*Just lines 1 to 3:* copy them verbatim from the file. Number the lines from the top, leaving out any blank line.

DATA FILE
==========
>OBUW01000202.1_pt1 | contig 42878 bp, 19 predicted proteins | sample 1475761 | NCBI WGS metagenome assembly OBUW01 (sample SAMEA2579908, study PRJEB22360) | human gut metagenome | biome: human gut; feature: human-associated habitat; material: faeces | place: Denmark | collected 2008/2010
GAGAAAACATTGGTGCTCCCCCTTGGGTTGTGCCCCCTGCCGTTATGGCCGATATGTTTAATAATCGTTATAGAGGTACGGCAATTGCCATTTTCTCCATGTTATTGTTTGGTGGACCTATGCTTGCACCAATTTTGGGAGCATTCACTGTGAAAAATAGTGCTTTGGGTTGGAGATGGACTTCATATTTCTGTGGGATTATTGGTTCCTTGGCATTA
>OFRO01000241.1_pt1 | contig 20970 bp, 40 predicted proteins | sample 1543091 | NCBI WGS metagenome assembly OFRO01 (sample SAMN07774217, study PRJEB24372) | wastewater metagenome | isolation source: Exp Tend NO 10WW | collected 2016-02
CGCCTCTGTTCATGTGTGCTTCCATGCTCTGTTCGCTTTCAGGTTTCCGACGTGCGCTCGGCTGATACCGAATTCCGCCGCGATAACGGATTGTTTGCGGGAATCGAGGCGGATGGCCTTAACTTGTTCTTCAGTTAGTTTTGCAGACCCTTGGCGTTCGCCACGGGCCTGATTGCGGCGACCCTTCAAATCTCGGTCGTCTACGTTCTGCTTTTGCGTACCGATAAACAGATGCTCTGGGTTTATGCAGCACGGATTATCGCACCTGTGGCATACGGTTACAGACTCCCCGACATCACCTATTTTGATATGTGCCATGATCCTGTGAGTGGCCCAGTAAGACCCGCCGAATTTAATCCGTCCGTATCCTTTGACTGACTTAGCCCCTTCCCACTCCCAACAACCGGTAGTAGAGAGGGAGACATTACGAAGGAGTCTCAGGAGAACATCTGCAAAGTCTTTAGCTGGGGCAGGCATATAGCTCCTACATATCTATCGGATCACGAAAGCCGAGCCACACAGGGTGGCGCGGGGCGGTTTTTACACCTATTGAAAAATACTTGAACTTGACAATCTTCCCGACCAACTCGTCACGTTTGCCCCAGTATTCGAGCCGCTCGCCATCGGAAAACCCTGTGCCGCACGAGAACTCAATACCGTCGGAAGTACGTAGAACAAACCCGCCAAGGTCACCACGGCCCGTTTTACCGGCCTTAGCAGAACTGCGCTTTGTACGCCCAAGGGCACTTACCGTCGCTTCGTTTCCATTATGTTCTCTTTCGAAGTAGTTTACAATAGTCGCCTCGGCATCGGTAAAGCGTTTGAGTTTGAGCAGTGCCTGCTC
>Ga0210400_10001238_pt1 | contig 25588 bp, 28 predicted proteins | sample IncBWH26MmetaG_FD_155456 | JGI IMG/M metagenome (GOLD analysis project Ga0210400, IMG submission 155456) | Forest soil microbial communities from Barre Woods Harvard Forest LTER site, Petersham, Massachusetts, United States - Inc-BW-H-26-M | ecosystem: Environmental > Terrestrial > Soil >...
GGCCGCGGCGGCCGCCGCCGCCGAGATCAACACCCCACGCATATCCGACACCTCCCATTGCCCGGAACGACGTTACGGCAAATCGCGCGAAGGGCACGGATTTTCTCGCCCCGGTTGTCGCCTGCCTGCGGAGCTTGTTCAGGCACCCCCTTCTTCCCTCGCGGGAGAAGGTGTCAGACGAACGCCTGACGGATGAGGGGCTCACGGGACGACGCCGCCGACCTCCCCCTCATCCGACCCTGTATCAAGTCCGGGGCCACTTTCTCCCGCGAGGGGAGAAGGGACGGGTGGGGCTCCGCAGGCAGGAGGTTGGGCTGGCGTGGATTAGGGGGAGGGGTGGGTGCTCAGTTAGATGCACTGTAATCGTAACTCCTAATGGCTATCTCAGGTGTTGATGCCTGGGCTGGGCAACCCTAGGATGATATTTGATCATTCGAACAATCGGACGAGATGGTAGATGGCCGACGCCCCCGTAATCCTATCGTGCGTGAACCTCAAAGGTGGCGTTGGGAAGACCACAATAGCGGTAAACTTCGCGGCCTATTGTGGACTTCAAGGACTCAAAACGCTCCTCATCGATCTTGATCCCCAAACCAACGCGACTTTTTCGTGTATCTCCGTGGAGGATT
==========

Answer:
>OBUW01000202.1_pt1 | contig 42878 bp, 19 predicted proteins | sample 1475761 | NCBI WGS metagenome assembly OBUW01 (sample SAMEA2579908, study PRJEB22360) | human gut metagenome | biome: human gut; feature: human-associated habitat; material: faeces | place: Denmark | collected 2008/2010
GAGAAAACATTGGTGCTCCCCCTTGGGTTGTGCCCCCTGCCGTTATGGCCGATATGTTTAATAATCGTTATAGAGGTACGGCAATTGCCATTTTCTCCATGTTATTGTTTGGTGGACCTATGCTTGCACCAATTTTGGGAGCATTCACTGTGAAAAATAGTGCTTTGGGTTGGAGATGGACTTCATATTTCTGTGGGATTATTGGTTCCTTGGCATTA
>OFRO01000241.1_pt1 | contig 20970 bp, 40 predicted proteins | sample 1543091 | NCBI WGS metagenome assembly OFRO01 (sample SAMN07774217, study PRJEB24372) | wastewater metagenome | isolation source: Exp Tend NO 10WW | collected 2016-02